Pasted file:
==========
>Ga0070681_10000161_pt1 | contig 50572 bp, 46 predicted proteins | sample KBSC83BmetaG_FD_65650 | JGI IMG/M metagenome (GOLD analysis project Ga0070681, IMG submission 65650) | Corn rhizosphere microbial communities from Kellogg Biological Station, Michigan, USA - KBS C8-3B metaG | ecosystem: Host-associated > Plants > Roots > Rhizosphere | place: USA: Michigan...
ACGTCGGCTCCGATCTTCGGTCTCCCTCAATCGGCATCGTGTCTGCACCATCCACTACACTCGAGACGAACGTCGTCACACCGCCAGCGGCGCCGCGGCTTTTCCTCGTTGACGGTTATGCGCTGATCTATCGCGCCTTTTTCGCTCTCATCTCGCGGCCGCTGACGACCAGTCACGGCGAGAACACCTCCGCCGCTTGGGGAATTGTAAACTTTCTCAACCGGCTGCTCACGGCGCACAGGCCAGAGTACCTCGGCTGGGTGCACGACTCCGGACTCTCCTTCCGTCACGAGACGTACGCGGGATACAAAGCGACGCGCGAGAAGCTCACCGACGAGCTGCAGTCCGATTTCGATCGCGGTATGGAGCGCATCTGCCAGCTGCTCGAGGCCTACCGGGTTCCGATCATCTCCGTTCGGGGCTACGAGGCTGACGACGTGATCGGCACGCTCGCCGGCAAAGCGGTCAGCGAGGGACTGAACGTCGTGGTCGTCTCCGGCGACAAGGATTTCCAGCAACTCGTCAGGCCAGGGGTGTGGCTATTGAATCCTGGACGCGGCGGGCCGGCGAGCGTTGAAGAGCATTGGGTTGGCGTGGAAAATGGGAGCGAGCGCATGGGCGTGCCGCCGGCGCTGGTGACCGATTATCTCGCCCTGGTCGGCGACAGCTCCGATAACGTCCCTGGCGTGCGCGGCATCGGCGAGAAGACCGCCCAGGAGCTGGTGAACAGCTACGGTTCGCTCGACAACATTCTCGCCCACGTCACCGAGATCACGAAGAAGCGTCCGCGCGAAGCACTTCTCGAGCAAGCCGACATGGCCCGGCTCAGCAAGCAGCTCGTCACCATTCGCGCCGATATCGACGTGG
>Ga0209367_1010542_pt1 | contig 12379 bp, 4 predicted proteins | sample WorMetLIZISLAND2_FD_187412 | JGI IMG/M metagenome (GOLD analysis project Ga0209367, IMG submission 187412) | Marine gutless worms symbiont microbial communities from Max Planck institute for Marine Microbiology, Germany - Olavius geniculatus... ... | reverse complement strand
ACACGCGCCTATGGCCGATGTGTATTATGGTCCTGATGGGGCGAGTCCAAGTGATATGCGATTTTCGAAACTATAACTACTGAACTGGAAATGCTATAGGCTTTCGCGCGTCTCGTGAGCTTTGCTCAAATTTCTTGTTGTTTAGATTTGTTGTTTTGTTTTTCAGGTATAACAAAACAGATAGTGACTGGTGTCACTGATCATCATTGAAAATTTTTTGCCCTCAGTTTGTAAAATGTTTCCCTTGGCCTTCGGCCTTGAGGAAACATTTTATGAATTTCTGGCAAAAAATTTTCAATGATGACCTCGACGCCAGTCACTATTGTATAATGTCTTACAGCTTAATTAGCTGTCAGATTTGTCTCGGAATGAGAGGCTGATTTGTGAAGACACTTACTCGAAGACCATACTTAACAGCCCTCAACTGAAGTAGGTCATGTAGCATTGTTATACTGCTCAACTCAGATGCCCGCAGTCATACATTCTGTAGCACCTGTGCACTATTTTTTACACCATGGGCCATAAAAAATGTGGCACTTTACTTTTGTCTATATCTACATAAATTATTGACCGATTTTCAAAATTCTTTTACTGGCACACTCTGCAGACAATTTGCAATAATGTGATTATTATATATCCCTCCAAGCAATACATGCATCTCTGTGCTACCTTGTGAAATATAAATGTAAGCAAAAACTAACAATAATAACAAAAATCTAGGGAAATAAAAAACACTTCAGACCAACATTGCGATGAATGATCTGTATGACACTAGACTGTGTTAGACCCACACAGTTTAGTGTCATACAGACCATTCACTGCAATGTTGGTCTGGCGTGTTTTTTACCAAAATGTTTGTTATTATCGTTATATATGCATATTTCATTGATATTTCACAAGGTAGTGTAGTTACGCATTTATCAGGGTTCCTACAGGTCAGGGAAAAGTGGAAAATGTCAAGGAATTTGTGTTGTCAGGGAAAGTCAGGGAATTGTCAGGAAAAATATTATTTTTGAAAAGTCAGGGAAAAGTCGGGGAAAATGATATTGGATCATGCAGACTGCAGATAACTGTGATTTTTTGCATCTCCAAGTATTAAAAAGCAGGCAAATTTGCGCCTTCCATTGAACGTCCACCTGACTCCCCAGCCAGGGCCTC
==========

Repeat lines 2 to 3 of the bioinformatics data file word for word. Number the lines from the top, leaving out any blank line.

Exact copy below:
ACGTCGGCTCCGATCTTCGGTCTCCCTCAATCGGCATCGTGTCTGCACCATCCACTACACTCGAGACGAACGTCGTCACACCGCCAGCGGCGCCGCGGCTTTTCCTCGTTGACGGTTATGCGCTGATCTATCGCGCCTTTTTCGCTCTCATCTCGCGGCCGCTGACGACCAGTCACGGCGAGAACACCTCCGCCGCTTGGGGAATTGTAAACTTTCTCAACCGGCTGCTCACGGCGCACAGGCCAGAGTACCTCGGCTGGGTGCACGACTCCGGACTCTCCTTCCGTCACGAGACGTACGCGGGATACAAAGCGACGCGCGAGAAGCTCACCGACGAGCTGCAGTCCGATTTCGATCGCGGTATGGAGCGCATCTGCCAGCTGCTCGAGGCCTACCGGGTTCCGATCATCTCCGTTCGGGGCTACGAGGCTGACGACGTGATCGGCACGCTCGCCGGCAAAGCGGTCAGCGAGGGACTGAACGTCGTGGTCGTCTCCGGCGACAAGGATTTCCAGCAACTCGTCAGGCCAGGGGTGTGGCTATTGAATCCTGGACGCGGCGGGCCGGCGAGCGTTGAAGAGCATTGGGTTGGCGTGGAAAATGGGAGCGAGCGCATGGGCGTGCCGCCGGCGCTGGTGACCGATTATCTCGCCCTGGTCGGCGACAGCTCCGATAACGTCCCTGGCGTGCGCGGCATCGGCGAGAAGACCGCCCAGGAGCTGGTGAACAGCTACGGTTCGCTCGACAACATTCTCGCCCACGTCACCGAGATCACGAAGAAGCGTCCGCGCGAAGCACTTCTCGAGCAAGCCGACATGGCCCGGCTCAGCAAGCAGCTCGTCACCATTCGCGCCGATATCGACGTGG
>Ga0209367_1010542_pt1 | contig 12379 bp, 4 predicted proteins | sample WorMetLIZISLAND2_FD_187412 | JGI IMG/M metagenome (GOLD analysis project Ga0209367, IMG submission 187412) | Marine gutless worms symbiont microbial communities from Max Planck institute for Marine Microbiology, Germany - Olavius geniculatus... ... | reverse complement strand